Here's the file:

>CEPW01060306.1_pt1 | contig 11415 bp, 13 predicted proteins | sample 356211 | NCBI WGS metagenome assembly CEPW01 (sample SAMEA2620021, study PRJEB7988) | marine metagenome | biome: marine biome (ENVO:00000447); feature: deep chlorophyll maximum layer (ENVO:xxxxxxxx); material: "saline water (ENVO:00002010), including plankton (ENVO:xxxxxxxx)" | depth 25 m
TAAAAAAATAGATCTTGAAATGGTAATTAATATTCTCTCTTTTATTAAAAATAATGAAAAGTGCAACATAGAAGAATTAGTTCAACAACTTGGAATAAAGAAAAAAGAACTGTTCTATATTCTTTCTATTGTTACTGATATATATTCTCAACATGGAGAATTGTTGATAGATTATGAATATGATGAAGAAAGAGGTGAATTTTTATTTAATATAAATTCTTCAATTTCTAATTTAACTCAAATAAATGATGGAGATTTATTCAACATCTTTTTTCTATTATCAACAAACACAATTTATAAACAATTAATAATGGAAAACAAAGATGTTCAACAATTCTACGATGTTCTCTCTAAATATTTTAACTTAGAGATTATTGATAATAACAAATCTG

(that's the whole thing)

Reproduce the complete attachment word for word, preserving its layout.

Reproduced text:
>CEPW01060306.1_pt1 | contig 11415 bp, 13 predicted proteins | sample 356211 | NCBI WGS metagenome assembly CEPW01 (sample SAMEA2620021, study PRJEB7988) | marine metagenome | biome: marine biome (ENVO:00000447); feature: deep chlorophyll maximum layer (ENVO:xxxxxxxx); material: "saline water (ENVO:00002010), including plankton (ENVO:xxxxxxxx)" | depth 25 m
TAAAAAAATAGATCTTGAAATGGTAATTAATATTCTCTCTTTTATTAAAAATAATGAAAAGTGCAACATAGAAGAATTAGTTCAACAACTTGGAATAAAGAAAAAAGAACTGTTCTATATTCTTTCTATTGTTACTGATATATATTCTCAACATGGAGAATTGTTGATAGATTATGAATATGATGAAGAAAGAGGTGAATTTTTATTTAATATAAATTCTTCAATTTCTAATTTAACTCAAATAAATGATGGAGATTTATTCAACATCTTTTTTCTATTATCAACAAACACAATTTATAAACAATTAATAATGGAAAACAAAGATGTTCAACAATTCTACGATGTTCTCTCTAAATATTTTAACTTAGAGATTATTGATAATAACAAATCTG